How open data supports water management
This summer, severe floods have affected several European countries
In early July, several countries in Europe have witnessed severe floods, causing serious damage. Multiple river basins in Austria, Belgium, Croatia, Germany, Italy, Luxembourg, the Netherlands, and Switzerland, for which is common practice to store water and control the risk of floods, overflowed. Water poured out onto roads, villages, and cities. Germany and Belgium were hit particularly hard, with power outages, evacuations, and damage to infrastructure and agriculture. The Belgian Minister of Home Affairs, Annelies Verlinden, defined the events as "one of the greatest natural disasters our country has ever known" in a recent Brussels Times article.
Open data can support water management and response efforts
As the affected countries regroup and examine the reasons of what happened, the opportunities for a better use of data in managing water are being considered. This resource can provide evidence to decision-makers when a flood is imminent, providing tactical information to implement preventative measures or decide whether evacuations are necessary. Data is also instrumental to more strategic water management planning, as weather and water historical data drive decisions of urban and landscape planning, such as choosing to change the route of a river, the height of its margins, the depth of its bed. Furthermore, data can be used to support response operations during the incident, and to inform rebuilding in the aftermath.
According to Monique Kuglitsch, Innovation Manager at Fraunhofer Heinrich-Hertz-Institut, "high-quality data are the foundation for understanding natural hazards and their underlying mechanisms” and help build models that monitor and predict these types of events.
Below, you can find a few examples of applications of data that support strategic water management as well as response efforts.
The Dutch application Waterinfo provides water, air, and wind data on a map interface
With a large part of the country and most big cities at or below sea level, the Dutch government needed to learn how to manage water effectively and have become internationally recognised experts at it. The Dutch Ministry of Infrastructure and Water Management (RWS) is the government body that deals with water and infrastructure management and provides timely and accurate water, wind, and air data. The water data website, developed by RWS, offers information on water levels, drainage, temperatures, flow rates, wave heights, tides, salinity, and water quality. These data are used to inform other government bodies, local administrations, but also the general public.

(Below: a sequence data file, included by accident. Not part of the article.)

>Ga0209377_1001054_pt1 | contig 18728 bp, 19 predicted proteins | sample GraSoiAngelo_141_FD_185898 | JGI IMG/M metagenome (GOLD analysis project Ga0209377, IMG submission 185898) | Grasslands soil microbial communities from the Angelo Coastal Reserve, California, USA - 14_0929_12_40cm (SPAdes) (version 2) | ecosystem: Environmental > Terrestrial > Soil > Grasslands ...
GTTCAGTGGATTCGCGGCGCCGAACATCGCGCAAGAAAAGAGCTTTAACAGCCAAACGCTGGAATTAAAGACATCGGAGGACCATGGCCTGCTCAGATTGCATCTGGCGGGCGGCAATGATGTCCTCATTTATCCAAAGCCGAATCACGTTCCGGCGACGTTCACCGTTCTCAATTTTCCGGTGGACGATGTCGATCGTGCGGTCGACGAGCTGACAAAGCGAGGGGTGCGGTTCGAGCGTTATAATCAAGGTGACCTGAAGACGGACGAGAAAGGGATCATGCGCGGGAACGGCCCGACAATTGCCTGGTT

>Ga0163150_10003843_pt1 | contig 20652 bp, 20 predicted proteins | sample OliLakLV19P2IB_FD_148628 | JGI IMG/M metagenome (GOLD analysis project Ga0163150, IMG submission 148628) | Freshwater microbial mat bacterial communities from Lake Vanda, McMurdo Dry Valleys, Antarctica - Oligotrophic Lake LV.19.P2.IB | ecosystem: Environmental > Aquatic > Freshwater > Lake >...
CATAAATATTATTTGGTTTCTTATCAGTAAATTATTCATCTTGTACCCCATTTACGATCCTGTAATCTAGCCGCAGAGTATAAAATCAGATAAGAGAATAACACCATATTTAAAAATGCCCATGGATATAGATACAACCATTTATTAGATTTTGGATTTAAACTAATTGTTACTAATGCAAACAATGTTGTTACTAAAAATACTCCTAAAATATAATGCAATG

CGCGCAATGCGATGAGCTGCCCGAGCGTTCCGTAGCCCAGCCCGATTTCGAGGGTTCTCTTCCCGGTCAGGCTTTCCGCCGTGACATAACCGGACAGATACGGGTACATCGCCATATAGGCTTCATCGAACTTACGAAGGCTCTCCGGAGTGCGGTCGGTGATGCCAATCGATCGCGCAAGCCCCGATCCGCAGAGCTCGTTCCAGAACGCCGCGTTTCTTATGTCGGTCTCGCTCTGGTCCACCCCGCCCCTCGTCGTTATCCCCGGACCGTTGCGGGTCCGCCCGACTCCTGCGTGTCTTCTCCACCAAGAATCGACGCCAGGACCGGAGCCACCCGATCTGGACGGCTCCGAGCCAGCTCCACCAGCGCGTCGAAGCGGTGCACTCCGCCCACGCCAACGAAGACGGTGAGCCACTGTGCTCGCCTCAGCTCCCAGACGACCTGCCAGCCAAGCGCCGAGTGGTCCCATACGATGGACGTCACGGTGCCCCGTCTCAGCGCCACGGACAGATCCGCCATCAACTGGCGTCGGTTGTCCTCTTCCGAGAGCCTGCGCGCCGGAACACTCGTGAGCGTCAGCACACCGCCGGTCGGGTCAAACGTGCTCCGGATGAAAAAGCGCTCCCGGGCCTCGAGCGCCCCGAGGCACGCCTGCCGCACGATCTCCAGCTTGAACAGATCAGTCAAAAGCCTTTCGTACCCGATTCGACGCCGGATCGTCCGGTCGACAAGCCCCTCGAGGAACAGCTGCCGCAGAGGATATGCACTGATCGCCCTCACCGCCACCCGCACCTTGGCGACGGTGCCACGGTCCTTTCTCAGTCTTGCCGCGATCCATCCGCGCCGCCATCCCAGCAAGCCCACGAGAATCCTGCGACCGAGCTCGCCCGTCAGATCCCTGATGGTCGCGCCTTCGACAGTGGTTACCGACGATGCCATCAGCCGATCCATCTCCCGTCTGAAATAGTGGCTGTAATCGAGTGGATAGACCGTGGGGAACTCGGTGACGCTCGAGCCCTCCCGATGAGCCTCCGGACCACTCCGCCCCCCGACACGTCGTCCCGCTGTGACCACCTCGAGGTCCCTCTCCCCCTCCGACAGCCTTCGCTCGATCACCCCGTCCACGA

To make all of this information accessible and easy-to-understand in a single overview, the RWS has also created Waterinfo. With this web-application, you can find current, expected, and historical data on national bodies of water, including rivers, seas, and lakes. Aside from consulting the data on a map, you can also get an overview of all data organised in a table or visualised in a graph, which can be exported to machine-readable formats.
Waterinfo provides information for citizens but also for water management professionals and experts. For a first intuitive understanding, the map offers color-coded indicators that show if the values are safe or alarming. On the expert maps, these color-codes are absent, and more technical indicators are visible, including the presence of chemicals and water quantity measures.
In Germany, a similar water management tool exists: Hochwasser-portal
In Germany, a similar application for managing water levels exists, the Hochwasser-portal. Hochwasser-portal is operated jointly by the country’s federal states. The Federal Waterways and Shipping Administration (WSV) and each participating state supply current water levels and flood warning levels. You can monitor the levels of all main waterways in the country and monitor weather warnings and precipitation. Clicking on the individual states takes you to the respective state’s portal, however it is not always intuitive to obtain the underlying datasets, and to verify that they were issued under an open licence. Navigate through the portal to check the current water situation across Germany.
Open data informs response efforts across countries with the UN’s Humanitarian Data Exchange
Data can also inform the time-critical actions required by the response forces. The United Nations Office for the Coordination of Humanitarian Affairs (OCHA) for instance, operates a data portal specific to this purpose, the Humanitarian Data Exchange (HDX). The UN’s ambition is to offer the response forces data that they can use in real-time to manage operation, prioritise intervention, and provide support to the most individuals, and the ones in most pressing needs.
For example, users can find on HDX the data that the UN Operational Satellite Applications Programme (UNOSAT) produced from satellite analysis on occasion of the Somali region flooding in May 2018. The data describes the 9,200 ha of land that were inundated and enabled to estimate that 12,000 people were affected.
The re-use of open data helps manage water and supports response efforts
These three initiatives are prime examples of open data applications that truly show the potential of open data. Waterinfo and Hochwasser-portal help water management professionals monitor water levels with just a glance. This type of information is usually fragmented and getting an overview of the current situation nationwide takes time. Having direct access to accurate and up-to-date information makes it possible to respond much quicker and more effectively. When a situation unfortunately does escalate, initiatives like the Humanitarian Data Exchange (HDX) help to coordinate intervention and support for those in need
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